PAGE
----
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To tell the truth

Photo: William Bleckwenn

The use of a chemical to induce people to tell the truth was first tested in the 1920s by UW psychiatrist William Bleckwenn. His experiments with narcoanalysis — or psychotherapy conducted under the influence of drugs — laid the foundation for the modern field of psychopharmacology and sparked international interest in the power of a syringe to expose hidden secrets. His work also put forth a radical idea. Where before, inventions such as the lie detector allowed for the scientific measurement of volunteered information, a truth serum suggested that science could actually produce honesty.

Top Stories

Upgrade sought for crowded, dated Chemistry Building

Photo: Faucet in chemistry lab

The lab facilities in the Chemistry Building have served students well over the last 50 years, but are now crowded, dated and in need of a major overhaul. The university is seeking state approval for a new Chemistry Building to replace what one department leader calls in this video "an embarrassment."

EPA funds research on how toxins affect the body

Graphic: EPA logo

William Murphy is leading a team of researchers who received $6 million from the Environmental Protection Agency. They will work to rapidly advance knowledge of the health effects of today's ever-growing assortment of environmental toxins.

Around Campus

Automation to corral big data in astronomy

Photo illustration: Square Kilometer Array

The Square Kilometer Array, a radio telescope planned for Africa and Australia, will have an unprecedented ability to deliver data on the location and properties of stars, galaxies and giant clouds of hydrogen gas. How does one analyze this torrent of information? UW scientists have developed a new way.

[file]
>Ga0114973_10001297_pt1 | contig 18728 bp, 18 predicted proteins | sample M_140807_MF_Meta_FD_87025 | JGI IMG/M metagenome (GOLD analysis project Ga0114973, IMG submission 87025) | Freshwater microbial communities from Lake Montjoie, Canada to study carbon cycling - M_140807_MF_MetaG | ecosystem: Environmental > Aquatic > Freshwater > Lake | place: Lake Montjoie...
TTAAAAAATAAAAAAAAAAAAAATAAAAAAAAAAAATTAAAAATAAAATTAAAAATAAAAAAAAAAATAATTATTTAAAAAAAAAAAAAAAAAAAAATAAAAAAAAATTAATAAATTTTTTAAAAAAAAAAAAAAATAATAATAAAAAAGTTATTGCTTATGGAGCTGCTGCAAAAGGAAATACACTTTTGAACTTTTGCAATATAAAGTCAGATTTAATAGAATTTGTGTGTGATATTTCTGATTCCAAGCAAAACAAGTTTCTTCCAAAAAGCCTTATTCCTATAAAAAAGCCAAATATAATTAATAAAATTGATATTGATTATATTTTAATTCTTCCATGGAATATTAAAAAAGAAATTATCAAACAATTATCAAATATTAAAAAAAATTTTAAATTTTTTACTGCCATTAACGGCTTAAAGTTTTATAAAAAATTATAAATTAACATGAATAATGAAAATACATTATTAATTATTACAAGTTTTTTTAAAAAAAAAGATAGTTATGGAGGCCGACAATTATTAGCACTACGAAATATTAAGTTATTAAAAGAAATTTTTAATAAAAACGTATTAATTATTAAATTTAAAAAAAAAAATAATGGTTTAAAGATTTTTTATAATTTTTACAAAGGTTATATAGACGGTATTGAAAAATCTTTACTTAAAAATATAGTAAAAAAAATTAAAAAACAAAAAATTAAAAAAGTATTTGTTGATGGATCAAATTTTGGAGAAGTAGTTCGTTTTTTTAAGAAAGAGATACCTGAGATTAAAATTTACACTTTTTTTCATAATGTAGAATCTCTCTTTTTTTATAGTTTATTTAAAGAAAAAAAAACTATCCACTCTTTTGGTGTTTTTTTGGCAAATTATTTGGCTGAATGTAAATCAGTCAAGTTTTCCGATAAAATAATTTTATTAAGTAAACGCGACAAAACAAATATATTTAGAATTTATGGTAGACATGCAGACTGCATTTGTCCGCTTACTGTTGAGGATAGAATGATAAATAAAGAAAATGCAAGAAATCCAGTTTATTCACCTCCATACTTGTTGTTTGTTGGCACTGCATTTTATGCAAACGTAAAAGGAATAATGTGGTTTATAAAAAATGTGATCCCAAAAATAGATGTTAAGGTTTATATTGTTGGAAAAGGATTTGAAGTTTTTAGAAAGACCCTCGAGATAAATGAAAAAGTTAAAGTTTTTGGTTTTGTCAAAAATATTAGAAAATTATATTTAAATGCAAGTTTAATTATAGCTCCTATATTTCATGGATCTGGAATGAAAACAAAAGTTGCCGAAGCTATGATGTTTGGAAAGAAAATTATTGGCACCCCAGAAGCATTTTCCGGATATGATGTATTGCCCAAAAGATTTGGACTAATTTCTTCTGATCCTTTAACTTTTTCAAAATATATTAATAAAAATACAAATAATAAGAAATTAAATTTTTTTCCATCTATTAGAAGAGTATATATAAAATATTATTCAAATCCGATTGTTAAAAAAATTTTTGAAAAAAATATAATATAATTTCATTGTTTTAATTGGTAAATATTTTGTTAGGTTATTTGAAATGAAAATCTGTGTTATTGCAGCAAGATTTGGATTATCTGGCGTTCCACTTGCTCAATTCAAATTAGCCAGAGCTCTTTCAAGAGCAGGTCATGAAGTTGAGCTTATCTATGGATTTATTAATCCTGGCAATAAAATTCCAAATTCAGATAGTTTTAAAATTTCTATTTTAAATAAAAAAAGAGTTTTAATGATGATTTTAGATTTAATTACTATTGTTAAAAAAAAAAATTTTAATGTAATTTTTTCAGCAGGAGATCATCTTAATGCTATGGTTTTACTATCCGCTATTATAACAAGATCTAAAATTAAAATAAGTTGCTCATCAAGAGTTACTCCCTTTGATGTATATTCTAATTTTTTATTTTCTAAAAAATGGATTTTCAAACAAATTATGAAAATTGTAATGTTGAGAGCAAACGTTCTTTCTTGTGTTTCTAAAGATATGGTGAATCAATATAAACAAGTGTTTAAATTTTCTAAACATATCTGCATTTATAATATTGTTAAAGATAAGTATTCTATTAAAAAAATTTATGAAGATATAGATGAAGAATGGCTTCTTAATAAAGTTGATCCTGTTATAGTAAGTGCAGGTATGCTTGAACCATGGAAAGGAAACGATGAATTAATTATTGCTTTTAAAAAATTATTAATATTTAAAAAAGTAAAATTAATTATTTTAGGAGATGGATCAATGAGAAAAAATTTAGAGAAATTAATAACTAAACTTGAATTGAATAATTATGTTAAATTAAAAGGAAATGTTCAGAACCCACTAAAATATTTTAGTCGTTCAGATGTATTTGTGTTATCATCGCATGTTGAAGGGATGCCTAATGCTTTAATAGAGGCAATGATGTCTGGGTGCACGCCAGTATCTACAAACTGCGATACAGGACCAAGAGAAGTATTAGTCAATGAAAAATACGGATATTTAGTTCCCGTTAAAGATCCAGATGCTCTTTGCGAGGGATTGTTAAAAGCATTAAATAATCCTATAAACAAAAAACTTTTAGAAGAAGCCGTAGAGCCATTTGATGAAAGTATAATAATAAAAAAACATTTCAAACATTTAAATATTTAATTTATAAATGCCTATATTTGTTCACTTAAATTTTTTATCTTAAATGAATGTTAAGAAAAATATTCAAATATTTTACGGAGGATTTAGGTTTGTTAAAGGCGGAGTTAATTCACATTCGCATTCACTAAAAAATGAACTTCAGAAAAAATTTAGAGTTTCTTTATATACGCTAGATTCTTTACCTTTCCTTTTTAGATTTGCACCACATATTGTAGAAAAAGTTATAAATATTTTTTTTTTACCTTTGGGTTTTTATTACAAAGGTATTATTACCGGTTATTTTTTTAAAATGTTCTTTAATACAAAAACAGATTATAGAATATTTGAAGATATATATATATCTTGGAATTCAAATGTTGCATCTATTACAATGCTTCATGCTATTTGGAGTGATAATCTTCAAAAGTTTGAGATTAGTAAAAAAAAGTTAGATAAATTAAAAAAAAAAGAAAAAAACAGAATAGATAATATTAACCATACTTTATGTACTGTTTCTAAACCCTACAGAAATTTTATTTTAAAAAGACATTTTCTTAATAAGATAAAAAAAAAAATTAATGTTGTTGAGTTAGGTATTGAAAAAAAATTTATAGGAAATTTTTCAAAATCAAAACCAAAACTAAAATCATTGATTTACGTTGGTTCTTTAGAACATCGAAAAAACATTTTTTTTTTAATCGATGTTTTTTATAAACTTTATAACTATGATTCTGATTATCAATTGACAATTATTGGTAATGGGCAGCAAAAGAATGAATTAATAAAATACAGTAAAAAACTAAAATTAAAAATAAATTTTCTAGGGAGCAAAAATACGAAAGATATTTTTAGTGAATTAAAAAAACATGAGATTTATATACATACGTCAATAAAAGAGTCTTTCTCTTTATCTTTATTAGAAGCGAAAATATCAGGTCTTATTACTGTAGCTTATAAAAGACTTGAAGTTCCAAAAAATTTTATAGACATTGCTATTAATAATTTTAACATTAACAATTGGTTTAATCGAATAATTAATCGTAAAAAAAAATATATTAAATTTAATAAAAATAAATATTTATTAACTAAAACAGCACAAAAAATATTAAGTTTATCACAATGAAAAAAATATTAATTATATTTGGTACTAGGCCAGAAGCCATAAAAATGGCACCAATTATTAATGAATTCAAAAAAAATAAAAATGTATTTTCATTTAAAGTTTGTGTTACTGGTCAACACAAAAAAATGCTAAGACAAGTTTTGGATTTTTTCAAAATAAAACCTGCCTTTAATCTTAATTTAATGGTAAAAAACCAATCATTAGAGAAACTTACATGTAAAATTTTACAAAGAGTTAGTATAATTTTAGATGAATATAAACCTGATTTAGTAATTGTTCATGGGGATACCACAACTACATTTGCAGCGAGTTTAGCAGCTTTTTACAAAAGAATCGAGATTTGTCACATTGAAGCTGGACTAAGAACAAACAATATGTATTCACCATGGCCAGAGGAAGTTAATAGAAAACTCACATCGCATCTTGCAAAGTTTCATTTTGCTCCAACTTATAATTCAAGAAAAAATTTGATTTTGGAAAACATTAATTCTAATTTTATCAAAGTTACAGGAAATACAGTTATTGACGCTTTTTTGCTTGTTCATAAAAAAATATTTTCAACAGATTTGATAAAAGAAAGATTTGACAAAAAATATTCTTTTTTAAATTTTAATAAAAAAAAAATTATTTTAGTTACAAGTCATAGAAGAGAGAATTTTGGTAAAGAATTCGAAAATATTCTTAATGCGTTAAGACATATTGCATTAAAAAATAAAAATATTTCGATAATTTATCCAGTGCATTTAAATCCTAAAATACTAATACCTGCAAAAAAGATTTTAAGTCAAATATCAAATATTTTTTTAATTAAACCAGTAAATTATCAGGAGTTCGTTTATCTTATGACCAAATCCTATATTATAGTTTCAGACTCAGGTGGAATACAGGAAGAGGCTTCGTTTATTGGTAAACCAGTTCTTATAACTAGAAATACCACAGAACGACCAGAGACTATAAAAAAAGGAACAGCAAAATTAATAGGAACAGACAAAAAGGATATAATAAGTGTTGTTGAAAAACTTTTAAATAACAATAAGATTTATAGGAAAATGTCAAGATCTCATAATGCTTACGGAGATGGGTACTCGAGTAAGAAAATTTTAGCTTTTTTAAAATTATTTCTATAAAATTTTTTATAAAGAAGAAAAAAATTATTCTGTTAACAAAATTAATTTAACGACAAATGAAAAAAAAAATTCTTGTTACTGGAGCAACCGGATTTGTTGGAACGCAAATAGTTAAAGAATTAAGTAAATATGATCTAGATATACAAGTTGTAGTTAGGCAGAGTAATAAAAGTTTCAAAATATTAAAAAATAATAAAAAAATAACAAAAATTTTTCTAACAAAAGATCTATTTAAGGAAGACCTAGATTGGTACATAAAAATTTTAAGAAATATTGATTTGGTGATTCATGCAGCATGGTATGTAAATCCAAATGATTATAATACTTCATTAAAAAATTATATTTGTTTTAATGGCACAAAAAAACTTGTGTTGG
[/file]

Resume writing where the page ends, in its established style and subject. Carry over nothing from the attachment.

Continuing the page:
BuzzFeed’s Vergano to be Science Writer in Residence

Photo: Dan Vergano

Dan Vergano, a veteran journalist at USA Today, National Geographic and now, the digital news platform BuzzFeed, has been named Science Writer in Residence for Spring 2015. Vergano will spend the week of April 5 on campus working with students, faculty and staff, and delivering a public lecture.

Inside Info

Best medicine? Laughter can help your health

Photo: Shilagh Mirgain

According to an Irish proverb, "A good laugh and a long sleep are the best cures in the doctor's book." UW Health psychologist Shilagh Mirgain says there's something to that: "Laughter ... relaxes muscles, improves circulation, eases pain, reduces stress and enhances the immune system."  


Two honored as outstanding returning adult undergrads

Photo: Jolene Enge

Patrick Dunn enlisted in the Marines during high school but eventually decided to fulfill a dream by going back to school at the UW. Jolene Enge left college after only a few semesters. Years later, she decided to return to school. Now, Dunn and Enge are being recognized for their achievements.

In the Media

All seriousness aside, Badgers can have fun — and win

Photo: Josh Gasser

USA Today yucks it up with the Badger basketball team in a feature about how the often solemn-faced players keep things light while taking their business on the court seriously. "It's important to have fun," Josh Gasser tells the paper. "The looser we play, the better we are."


TV’s ‘MeatEater’ to make UW appearance

Photo: Steve Rinella

Steven Rinella, award-winning author and host of the hit TV show “MeatEater,” will give a talk the evening of April 14 to discuss his outdoor adventures and his life as a modern day hunter-gatherer. An avid outdoorsman and writer, Rinella will chronicle his lifelong relationship with nature and hunting.


Everyone ready for spring break?

Image: Recent issue of Inside UW

We are! Inside UW-Madison will take next week off and return April 7. Whether you're traveling, relaxing at home, or just enjoying the shorter line for a scoop of Union Utopia, we hope your spring break is refreshing.

Get Involved: Submit an idea, link or photo to Inside UW–Madison.